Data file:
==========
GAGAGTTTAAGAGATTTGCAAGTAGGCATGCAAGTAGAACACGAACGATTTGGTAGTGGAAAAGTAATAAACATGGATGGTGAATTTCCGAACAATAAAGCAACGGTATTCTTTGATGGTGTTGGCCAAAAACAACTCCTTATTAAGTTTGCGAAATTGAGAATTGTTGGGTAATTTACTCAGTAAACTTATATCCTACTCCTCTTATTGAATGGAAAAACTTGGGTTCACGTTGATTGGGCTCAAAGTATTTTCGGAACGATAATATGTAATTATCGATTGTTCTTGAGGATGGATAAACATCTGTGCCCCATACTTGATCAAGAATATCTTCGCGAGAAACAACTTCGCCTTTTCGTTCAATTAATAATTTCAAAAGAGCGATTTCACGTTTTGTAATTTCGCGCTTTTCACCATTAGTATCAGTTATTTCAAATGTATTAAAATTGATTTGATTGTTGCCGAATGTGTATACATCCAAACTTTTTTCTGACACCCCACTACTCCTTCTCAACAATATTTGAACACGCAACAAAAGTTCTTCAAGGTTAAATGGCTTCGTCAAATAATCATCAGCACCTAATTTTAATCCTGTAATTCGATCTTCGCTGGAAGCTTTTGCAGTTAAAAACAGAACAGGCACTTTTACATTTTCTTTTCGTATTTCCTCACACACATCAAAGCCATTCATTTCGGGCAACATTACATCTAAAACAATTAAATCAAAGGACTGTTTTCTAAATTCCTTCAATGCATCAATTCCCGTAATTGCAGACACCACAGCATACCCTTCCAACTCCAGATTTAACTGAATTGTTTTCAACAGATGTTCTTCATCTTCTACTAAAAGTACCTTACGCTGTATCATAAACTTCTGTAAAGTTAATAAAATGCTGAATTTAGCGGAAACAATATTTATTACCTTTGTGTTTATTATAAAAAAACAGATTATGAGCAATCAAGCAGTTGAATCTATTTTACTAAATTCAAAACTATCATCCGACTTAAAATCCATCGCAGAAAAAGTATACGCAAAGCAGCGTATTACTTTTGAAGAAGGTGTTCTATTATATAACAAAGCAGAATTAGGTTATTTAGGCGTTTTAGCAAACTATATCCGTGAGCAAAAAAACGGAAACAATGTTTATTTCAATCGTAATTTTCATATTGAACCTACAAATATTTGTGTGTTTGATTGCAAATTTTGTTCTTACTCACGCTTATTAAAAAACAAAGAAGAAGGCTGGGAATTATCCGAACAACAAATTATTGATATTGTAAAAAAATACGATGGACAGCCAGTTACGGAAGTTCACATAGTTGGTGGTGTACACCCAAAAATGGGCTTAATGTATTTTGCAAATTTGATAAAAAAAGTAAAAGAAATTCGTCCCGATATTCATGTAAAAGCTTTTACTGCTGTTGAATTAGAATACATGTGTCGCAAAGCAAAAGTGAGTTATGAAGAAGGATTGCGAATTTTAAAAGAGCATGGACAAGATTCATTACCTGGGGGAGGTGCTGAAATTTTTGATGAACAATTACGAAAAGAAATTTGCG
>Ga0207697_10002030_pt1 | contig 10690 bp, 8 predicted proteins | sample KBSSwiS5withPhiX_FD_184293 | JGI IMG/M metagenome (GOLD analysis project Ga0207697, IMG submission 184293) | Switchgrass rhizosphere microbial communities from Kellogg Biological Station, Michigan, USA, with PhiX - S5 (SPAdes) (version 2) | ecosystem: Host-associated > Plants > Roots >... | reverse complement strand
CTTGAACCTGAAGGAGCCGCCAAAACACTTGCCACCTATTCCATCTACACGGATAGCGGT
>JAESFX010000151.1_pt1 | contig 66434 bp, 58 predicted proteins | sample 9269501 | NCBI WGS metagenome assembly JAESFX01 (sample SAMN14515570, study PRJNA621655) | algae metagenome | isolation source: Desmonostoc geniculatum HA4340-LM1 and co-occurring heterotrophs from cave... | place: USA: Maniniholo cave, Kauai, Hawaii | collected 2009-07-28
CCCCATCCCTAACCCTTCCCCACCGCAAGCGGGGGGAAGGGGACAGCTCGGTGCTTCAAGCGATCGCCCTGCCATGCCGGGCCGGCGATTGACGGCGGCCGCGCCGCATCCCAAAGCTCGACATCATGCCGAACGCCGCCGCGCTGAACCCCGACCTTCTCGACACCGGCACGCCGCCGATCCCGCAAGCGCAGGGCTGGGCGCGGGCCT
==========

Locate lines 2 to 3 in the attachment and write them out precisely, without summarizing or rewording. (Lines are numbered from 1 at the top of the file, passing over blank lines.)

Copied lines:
>Ga0207697_10002030_pt1 | contig 10690 bp, 8 predicted proteins | sample KBSSwiS5withPhiX_FD_184293 | JGI IMG/M metagenome (GOLD analysis project Ga0207697, IMG submission 184293) | Switchgrass rhizosphere microbial communities from Kellogg Biological Station, Michigan, USA, with PhiX - S5 (SPAdes) (version 2) | ecosystem: Host-associated > Plants > Roots >... | reverse complement strand
CTTGAACCTGAAGGAGCCGCCAAAACACTTGCCACCTATTCCATCTACACGGATAGCGGT